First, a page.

"We have a coach that has played in this league a long time, and to have that type of wisdom at your disposal it's going to help not only young guys but older guys like myself," Cotchery said. "It's a great situation."

How good? Cotchery isn't ready to make any predictions, another sign of veteran savvy and attitude that the Panthers want to build around.

"You just want to continue to work and continue to develop," he said. "We'll see where it's at when the jets fly over the stadium. That's our approach."

Panthers offseason wrap-up

May, 22, 2014
May 22
» NFC Wrap: East | West | North | South » AFC: East | West | North | South » Grades

 With free agency and the draft in the rearview mirror and training camp just a couple months away, we assess the Carolina Panthers' offseason moves.

[+] EnlargeKelvin Benjamin
AP Photo/Chris KeaneKelvin Benjamin made a good first impression on his new teammates at rookie minicamp.
Best move: Selecting Florida State wide receiver Kelvin Benjamin with the 28th pick of the draft. At 6-foot-5 and 240 pounds, Benjamin is considered by many to be a first-round risk because he doesn't have a long history of performing at a high level. But after watching him in rookie camp, the way he effortlessly caught passes in traffic even when the passes weren't well-thrown, he has a chance to make people quickly forget the release of Steve Smith and become a long-term solution as a No. 1 receiver.

Riskiest move: Many will argue releasing Smith, the team's all-time leading receiver, should be here. Although I didn't like the way it was handled, it wasn't such a big risk when you consider Smith was no longer a No. 1-caliber receiver. The biggest risk was not signing a veteran left tackle to replace the retired Jordan Gross and leaving the job to right tackle Byron Bell or Nate Chandler, a former defensive lineman. Maybe one will surprise, but leaving franchise quarterback Cam Newton without a proven player protecting his blind side seems like a mistake for a team that depends so heavily on Newton.

Most surprising move: That the team didn't find a way to keep any of its top four wide receivers from last season. While I believe the Panthers will be better off with the new group that consists of Benjamin; free agents Jerricho Cotchery, Jason Avant and Tiquan Underwood; and several young players such as Tavarres King, Marvin McNutt and Brenton Bersin few would have predicted a complete overhaul of that group after they starting developing chemistry with Newton.

Reason for the minus: Many would say the Panthers had a disastrous offseason, losing their top four receivers, three-fourths of their starting secondary and their left tackle. Oh, and quarterback Cam Newton is out for four months after undergoing ankle surgery. But the retirement of the left tackle aside, the loses weren't huge. So, why the B-minus? That would be for the distraction created after the arrest of Pro Bowl defensive end Greg Hardy. You never want to have a star player in trouble, particularly when you've just guaranteed him $13.1 million with the franchise tag. At a time when the Panthers are trying to focus on retooling, Hardy's arrest on domestic violence charges is dominating the headlines.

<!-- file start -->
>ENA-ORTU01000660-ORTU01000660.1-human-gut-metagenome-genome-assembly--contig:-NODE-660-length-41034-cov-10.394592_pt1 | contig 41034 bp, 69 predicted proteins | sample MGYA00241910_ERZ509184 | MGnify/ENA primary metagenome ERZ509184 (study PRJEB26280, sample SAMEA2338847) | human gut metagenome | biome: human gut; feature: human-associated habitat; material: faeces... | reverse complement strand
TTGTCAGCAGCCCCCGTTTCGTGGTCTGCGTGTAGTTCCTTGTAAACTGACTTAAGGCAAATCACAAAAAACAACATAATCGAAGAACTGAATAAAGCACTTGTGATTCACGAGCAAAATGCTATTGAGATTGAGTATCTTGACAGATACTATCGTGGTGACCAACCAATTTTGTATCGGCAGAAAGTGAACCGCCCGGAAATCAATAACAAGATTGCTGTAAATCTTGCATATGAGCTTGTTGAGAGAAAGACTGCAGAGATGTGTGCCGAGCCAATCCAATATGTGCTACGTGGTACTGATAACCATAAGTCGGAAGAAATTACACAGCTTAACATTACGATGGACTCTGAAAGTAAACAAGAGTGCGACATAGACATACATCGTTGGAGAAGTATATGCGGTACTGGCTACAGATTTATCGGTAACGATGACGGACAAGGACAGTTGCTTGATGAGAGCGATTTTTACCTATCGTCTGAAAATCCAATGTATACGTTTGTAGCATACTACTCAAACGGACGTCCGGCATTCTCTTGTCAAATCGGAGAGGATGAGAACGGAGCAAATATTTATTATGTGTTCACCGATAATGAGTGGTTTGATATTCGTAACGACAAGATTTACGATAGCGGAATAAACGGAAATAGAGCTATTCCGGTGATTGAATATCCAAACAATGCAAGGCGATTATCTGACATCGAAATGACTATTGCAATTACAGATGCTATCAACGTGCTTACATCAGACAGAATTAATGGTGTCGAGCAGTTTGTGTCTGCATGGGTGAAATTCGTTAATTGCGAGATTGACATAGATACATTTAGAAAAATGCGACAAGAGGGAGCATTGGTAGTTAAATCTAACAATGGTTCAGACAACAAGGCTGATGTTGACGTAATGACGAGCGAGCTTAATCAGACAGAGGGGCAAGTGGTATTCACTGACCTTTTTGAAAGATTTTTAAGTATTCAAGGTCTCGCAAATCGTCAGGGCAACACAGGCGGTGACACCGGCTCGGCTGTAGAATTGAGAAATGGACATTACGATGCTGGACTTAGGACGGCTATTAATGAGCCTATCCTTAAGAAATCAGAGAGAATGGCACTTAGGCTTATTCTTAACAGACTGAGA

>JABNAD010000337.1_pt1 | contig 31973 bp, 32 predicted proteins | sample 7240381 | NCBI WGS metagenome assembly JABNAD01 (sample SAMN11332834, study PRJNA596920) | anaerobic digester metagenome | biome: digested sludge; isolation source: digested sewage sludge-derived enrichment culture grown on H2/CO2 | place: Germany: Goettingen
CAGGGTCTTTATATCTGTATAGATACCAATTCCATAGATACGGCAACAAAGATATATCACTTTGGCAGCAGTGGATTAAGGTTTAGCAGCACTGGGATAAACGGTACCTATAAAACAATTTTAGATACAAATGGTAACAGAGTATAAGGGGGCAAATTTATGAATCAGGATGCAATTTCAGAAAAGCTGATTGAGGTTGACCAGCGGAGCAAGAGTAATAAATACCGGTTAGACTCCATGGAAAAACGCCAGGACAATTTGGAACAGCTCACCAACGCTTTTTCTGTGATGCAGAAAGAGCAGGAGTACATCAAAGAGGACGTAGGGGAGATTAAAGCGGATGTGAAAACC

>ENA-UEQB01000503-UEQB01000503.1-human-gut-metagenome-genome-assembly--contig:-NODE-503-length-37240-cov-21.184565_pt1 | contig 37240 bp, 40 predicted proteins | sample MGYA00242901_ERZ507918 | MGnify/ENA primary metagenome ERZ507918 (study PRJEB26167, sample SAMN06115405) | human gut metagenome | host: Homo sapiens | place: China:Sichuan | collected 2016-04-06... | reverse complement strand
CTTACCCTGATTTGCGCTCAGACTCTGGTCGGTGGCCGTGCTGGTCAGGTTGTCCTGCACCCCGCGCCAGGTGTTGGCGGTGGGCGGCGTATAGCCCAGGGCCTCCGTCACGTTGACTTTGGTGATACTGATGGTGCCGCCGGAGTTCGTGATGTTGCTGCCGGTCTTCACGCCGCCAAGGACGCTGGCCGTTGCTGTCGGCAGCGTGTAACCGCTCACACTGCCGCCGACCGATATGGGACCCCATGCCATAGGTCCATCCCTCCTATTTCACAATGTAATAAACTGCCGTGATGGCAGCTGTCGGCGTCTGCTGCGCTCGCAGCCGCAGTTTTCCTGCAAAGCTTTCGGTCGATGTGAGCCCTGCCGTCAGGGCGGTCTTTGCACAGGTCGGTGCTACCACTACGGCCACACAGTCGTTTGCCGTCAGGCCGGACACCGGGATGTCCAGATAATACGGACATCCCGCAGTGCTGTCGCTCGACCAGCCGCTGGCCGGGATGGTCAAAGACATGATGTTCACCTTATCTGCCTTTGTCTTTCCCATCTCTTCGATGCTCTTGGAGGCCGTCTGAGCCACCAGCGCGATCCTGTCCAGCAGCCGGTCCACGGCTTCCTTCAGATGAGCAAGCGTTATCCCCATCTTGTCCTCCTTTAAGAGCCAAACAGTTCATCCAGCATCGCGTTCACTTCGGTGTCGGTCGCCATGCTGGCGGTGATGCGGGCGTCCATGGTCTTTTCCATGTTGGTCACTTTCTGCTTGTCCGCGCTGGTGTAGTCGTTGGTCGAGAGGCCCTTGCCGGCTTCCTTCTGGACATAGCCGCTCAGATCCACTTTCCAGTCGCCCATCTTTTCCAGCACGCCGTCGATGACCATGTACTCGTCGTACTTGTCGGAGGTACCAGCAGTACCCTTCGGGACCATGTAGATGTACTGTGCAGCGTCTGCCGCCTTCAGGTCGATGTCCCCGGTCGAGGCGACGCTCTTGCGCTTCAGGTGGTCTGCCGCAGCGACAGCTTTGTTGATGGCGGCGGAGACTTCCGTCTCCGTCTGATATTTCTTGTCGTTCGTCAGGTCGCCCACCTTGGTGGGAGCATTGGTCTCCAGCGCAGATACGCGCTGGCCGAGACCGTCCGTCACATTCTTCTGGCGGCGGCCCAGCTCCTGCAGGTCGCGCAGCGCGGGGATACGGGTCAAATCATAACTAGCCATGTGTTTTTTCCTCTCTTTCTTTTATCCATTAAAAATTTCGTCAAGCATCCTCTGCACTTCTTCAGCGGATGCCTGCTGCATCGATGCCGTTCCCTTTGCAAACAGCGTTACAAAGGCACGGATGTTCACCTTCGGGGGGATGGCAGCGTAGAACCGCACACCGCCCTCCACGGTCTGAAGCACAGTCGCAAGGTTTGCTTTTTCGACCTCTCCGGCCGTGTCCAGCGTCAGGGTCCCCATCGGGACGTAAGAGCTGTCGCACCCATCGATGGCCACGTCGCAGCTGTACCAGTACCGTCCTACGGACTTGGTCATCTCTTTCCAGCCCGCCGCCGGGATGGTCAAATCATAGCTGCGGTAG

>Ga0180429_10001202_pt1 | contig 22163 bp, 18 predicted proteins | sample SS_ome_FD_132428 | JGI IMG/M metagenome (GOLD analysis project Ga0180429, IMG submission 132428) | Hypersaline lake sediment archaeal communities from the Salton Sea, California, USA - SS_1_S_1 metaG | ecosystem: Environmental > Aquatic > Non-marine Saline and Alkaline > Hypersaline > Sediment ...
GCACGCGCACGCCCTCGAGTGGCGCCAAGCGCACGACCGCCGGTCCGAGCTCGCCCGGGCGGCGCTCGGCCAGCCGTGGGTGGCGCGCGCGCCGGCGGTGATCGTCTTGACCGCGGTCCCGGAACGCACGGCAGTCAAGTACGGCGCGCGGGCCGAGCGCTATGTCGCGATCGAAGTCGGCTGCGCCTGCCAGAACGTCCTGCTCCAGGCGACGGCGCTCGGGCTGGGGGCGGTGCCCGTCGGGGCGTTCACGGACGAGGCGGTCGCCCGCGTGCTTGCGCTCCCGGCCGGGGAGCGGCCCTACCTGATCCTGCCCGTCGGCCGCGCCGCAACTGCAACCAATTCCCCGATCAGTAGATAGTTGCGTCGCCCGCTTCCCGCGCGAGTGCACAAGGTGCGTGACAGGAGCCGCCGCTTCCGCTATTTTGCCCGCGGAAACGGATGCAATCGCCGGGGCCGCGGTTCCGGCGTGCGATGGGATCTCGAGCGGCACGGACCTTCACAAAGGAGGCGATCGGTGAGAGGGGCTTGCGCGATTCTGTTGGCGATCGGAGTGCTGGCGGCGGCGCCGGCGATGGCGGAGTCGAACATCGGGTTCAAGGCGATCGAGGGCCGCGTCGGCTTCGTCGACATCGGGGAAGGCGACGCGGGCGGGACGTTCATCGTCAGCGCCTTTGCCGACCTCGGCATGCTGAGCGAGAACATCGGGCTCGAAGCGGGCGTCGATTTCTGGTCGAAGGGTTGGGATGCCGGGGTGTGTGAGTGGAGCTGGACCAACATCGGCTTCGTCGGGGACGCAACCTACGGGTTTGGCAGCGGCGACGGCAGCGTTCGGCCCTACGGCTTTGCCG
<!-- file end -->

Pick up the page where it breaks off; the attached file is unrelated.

TAMPA, Fla. -- Buccaneers rookie Robert Herron said he’s patterning himself after veteran NFL receiver Steve Smith. He’s off to a good start.

Like Smith, Herron is an undersized receiver with the potential to contribute to the return game. But the similarities don’t end there, and Smith and Herron might have something more in common.

Anyone who has followed Smith’s career with the Carolina Panthers and now with the Baltimore Ravens knows the receiver plays with a chip on his shoulder.

“I definitely have a chip on my shoulder because I feel like I should have went before,’’ Herron said.

Herron, a Wyoming product, was referring to the fact that he wasn’t drafted until the sixth round.

“I’m definitely motivated,’’ Herron said. “I thought I was going to go before that. But you never know how the draft is going to go. I wasn’t expecting that but I knew it could happen. I’m definitely going to try to go hard on every team that either I took a visit with or a workout with.’’

If Herron uses that fuel to be even half as productive as Smith, the Bucs will be very happy.

The Bucs see Herron as someone that has a chance to be their slot receiver. They have plenty of size with starters Vincent Jackson and Mike Evans, but they can use someone with speed to stretch the field. Herron said he spent much of his college career in the slot and is comfortable in the position.

But the Bucs also are looking at Herron in another spot. During this weekend’s rookie camp, Herron has gotten some work as a punt returner.

“He didn’t do a lot in college, but he has been working on it,’’ coach Lovie Smith said. “He caught the ball better today than he did yesterday. I was a little concerned to say the least yesterday. But today was better. It was windy. But, as I told them, there’s going to be a couple of windy games that we’ll be playing this year.’’